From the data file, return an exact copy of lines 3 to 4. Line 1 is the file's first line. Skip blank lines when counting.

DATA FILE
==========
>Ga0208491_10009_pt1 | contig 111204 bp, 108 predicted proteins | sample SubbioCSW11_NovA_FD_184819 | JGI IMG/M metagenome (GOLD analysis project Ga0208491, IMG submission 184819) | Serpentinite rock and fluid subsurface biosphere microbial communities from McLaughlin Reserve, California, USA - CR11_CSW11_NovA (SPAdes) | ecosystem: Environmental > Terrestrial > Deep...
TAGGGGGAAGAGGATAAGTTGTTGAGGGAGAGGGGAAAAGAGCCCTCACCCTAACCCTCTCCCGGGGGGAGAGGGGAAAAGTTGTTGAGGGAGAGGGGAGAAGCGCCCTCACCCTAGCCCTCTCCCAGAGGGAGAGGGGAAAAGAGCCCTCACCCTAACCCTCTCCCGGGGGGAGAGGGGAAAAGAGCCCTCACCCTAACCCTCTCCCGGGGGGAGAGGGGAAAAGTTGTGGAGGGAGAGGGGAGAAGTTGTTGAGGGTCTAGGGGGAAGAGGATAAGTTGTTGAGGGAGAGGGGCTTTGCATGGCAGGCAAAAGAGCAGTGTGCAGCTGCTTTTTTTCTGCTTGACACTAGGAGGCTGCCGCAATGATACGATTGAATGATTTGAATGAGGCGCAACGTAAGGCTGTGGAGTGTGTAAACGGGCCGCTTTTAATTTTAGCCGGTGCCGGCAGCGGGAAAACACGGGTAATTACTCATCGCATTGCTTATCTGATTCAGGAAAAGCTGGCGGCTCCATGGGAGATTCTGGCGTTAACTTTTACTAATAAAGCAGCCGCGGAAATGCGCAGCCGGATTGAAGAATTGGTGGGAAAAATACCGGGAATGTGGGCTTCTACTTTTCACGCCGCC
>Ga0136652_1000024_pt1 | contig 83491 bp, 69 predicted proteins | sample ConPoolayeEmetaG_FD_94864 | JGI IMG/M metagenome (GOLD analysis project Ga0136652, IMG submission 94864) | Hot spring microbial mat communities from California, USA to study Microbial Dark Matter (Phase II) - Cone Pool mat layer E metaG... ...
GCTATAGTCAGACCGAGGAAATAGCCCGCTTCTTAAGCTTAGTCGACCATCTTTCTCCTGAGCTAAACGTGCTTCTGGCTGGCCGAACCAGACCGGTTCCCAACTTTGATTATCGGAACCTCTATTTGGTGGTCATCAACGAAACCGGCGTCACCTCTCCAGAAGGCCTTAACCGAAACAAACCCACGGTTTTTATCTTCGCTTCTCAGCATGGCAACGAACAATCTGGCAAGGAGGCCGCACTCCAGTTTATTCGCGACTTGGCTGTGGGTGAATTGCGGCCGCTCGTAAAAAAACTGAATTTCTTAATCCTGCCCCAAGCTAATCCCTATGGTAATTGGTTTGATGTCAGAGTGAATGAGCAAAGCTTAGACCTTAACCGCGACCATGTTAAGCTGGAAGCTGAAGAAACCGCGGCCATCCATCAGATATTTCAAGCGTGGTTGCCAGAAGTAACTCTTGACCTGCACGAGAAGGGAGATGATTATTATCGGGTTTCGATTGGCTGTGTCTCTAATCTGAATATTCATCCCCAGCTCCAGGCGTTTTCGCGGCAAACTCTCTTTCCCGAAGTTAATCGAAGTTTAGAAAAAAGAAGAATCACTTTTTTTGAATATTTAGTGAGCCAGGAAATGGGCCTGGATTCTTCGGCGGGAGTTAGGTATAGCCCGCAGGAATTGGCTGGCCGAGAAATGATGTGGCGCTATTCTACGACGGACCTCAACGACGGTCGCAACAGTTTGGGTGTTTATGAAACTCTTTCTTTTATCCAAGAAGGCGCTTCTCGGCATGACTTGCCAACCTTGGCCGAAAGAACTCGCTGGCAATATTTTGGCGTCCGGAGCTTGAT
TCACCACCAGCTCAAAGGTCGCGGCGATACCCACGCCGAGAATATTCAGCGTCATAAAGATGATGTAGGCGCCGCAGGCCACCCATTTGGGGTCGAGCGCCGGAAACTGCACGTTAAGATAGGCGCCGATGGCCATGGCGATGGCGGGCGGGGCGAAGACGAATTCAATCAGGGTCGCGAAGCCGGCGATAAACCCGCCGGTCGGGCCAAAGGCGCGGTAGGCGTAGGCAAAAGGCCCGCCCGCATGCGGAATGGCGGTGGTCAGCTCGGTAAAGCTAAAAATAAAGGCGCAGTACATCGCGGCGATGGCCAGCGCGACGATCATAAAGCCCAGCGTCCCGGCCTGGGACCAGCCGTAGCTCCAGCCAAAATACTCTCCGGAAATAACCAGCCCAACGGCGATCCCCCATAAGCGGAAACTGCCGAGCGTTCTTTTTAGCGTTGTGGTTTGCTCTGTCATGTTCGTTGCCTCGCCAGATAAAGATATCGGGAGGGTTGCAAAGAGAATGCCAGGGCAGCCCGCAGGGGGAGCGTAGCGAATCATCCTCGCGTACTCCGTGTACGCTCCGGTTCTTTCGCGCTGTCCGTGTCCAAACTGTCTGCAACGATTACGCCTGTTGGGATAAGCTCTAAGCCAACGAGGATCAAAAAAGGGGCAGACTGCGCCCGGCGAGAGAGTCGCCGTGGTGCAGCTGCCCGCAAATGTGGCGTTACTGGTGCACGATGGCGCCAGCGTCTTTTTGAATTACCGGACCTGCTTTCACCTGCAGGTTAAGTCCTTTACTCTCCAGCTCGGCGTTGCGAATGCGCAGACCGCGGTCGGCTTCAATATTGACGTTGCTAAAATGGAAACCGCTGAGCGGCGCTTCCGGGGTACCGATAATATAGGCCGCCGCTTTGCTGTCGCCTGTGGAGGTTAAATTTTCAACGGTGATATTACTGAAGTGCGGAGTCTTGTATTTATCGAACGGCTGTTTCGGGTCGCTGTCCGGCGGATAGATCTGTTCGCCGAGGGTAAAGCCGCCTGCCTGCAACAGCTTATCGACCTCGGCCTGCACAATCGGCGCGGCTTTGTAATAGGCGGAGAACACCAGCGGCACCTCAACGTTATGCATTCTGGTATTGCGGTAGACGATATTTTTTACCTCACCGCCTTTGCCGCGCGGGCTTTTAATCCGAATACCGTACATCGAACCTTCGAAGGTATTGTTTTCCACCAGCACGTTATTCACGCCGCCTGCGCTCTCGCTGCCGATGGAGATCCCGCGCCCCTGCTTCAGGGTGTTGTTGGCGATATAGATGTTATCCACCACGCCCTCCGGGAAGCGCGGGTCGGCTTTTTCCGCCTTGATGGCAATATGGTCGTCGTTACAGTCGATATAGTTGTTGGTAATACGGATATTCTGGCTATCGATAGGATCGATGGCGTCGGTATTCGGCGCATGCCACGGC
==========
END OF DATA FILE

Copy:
>Ga0136652_1000024_pt1 | contig 83491 bp, 69 predicted proteins | sample ConPoolayeEmetaG_FD_94864 | JGI IMG/M metagenome (GOLD analysis project Ga0136652, IMG submission 94864) | Hot spring microbial mat communities from California, USA to study Microbial Dark Matter (Phase II) - Cone Pool mat layer E metaG... ...
GCTATAGTCAGACCGAGGAAATAGCCCGCTTCTTAAGCTTAGTCGACCATCTTTCTCCTGAGCTAAACGTGCTTCTGGCTGGCCGAACCAGACCGGTTCCCAACTTTGATTATCGGAACCTCTATTTGGTGGTCATCAACGAAACCGGCGTCACCTCTCCAGAAGGCCTTAACCGAAACAAACCCACGGTTTTTATCTTCGCTTCTCAGCATGGCAACGAACAATCTGGCAAGGAGGCCGCACTCCAGTTTATTCGCGACTTGGCTGTGGGTGAATTGCGGCCGCTCGTAAAAAAACTGAATTTCTTAATCCTGCCCCAAGCTAATCCCTATGGTAATTGGTTTGATGTCAGAGTGAATGAGCAAAGCTTAGACCTTAACCGCGACCATGTTAAGCTGGAAGCTGAAGAAACCGCGGCCATCCATCAGATATTTCAAGCGTGGTTGCCAGAAGTAACTCTTGACCTGCACGAGAAGGGAGATGATTATTATCGGGTTTCGATTGGCTGTGTCTCTAATCTGAATATTCATCCCCAGCTCCAGGCGTTTTCGCGGCAAACTCTCTTTCCCGAAGTTAATCGAAGTTTAGAAAAAAGAAGAATCACTTTTTTTGAATATTTAGTGAGCCAGGAAATGGGCCTGGATTCTTCGGCGGGAGTTAGGTATAGCCCGCAGGAATTGGCTGGCCGAGAAATGATGTGGCGCTATTCTACGACGGACCTCAACGACGGTCGCAACAGTTTGGGTGTTTATGAAACTCTTTCTTTTATCCAAGAAGGCGCTTCTCGGCATGACTTGCCAACCTTGGCCGAAAGAACTCGCTGGCAATATTTTGGCGTCCGGAGCTTGAT